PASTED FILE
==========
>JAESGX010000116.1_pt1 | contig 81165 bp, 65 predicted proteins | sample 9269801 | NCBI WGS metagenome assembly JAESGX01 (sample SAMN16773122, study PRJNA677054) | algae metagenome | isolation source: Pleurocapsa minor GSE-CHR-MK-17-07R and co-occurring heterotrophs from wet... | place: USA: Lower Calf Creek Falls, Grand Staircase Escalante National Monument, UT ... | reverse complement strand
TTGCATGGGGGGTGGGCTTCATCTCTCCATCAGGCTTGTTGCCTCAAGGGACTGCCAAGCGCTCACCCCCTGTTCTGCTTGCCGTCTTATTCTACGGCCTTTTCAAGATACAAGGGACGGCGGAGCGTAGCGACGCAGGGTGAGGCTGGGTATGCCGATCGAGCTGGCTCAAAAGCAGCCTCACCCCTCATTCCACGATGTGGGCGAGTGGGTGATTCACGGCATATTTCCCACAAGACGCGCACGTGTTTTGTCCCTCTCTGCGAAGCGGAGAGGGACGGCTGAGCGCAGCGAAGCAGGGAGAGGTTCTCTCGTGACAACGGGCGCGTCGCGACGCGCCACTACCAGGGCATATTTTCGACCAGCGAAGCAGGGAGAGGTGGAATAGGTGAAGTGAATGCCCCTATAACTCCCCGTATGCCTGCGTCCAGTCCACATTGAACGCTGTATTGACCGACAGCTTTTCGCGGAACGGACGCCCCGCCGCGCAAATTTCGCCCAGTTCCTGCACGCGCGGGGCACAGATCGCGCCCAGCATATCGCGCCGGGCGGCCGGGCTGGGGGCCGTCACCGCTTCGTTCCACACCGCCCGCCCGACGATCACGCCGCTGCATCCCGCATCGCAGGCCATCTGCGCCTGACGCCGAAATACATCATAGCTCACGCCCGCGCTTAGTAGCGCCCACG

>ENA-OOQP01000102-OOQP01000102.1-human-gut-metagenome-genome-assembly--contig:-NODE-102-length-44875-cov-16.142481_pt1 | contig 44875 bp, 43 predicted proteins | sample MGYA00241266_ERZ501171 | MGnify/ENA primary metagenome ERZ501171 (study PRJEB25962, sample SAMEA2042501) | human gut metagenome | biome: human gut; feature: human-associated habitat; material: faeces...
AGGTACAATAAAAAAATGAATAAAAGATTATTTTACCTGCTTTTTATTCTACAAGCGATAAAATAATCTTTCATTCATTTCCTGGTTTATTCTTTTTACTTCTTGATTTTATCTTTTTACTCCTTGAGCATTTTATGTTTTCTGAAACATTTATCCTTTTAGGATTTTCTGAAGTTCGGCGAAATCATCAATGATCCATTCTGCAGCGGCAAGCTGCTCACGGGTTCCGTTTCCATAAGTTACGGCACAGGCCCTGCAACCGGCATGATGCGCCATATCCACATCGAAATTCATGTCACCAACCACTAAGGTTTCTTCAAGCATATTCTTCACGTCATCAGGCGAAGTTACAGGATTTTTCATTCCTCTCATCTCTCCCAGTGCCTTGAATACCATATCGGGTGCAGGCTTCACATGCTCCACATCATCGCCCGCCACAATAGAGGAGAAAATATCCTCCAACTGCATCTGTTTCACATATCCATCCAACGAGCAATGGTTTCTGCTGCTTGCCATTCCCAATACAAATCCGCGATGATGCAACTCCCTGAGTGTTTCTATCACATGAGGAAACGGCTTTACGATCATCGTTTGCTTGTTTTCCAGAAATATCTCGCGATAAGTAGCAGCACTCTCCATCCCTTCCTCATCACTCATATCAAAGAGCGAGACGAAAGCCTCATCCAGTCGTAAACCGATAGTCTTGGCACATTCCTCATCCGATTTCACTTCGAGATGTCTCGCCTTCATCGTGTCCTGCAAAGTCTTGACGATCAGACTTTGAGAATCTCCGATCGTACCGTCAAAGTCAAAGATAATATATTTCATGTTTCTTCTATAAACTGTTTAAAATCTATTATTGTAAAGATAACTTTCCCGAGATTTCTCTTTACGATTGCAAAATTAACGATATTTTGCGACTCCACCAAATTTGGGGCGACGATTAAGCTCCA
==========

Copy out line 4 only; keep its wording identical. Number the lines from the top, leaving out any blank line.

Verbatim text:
AGGTACAATAAAAAAATGAATAAAAGATTATTTTACCTGCTTTTTATTCTACAAGCGATAAAATAATCTTTCATTCATTTCCTGGTTTATTCTTTTTACTTCTTGATTTTATCTTTTTACTCCTTGAGCATTTTATGTTTTCTGAAACATTTATCCTTTTAGGATTTTCTGAAGTTCGGCGAAATCATCAATGATCCATTCTGCAGCGGCAAGCTGCTCACGGGTTCCGTTTCCATAAGTTACGGCACAGGCCCTGCAACCGGCATGATGCGCCATATCCACATCGAAATTCATGTCACCAACCACTAAGGTTTCTTCAAGCATATTCTTCACGTCATCAGGCGAAGTTACAGGATTTTTCATTCCTCTCATCTCTCCCAGTGCCTTGAATACCATATCGGGTGCAGGCTTCACATGCTCCACATCATCGCCCGCCACAATAGAGGAGAAAATATCCTCCAACTGCATCTGTTTCACATATCCATCCAACGAGCAATGGTTTCTGCTGCTTGCCATTCCCAATACAAATCCGCGATGATGCAACTCCCTGAGTGTTTCTATCACATGAGGAAACGGCTTTACGATCATCGTTTGCTTGTTTTCCAGAAATATCTCGCGATAAGTAGCAGCACTCTCCATCCCTTCCTCATCACTCATATCAAAGAGCGAGACGAAAGCCTCATCCAGTCGTAAACCGATAGTCTTGGCACATTCCTCATCCGATTTCACTTCGAGATGTCTCGCCTTCATCGTGTCCTGCAAAGTCTTGACGATCAGACTTTGAGAATCTCCGATCGTACCGTCAAAGTCAAAGATAATATATTTCATGTTTCTTCTATAAACTGTTTAAAATCTATTATTGTAAAGATAACTTTCCCGAGATTTCTCTTTACGATTGCAAAATTAACGATATTTTGCGACTCCACCAAATTTGGGGCGACGATTAAGCTCCA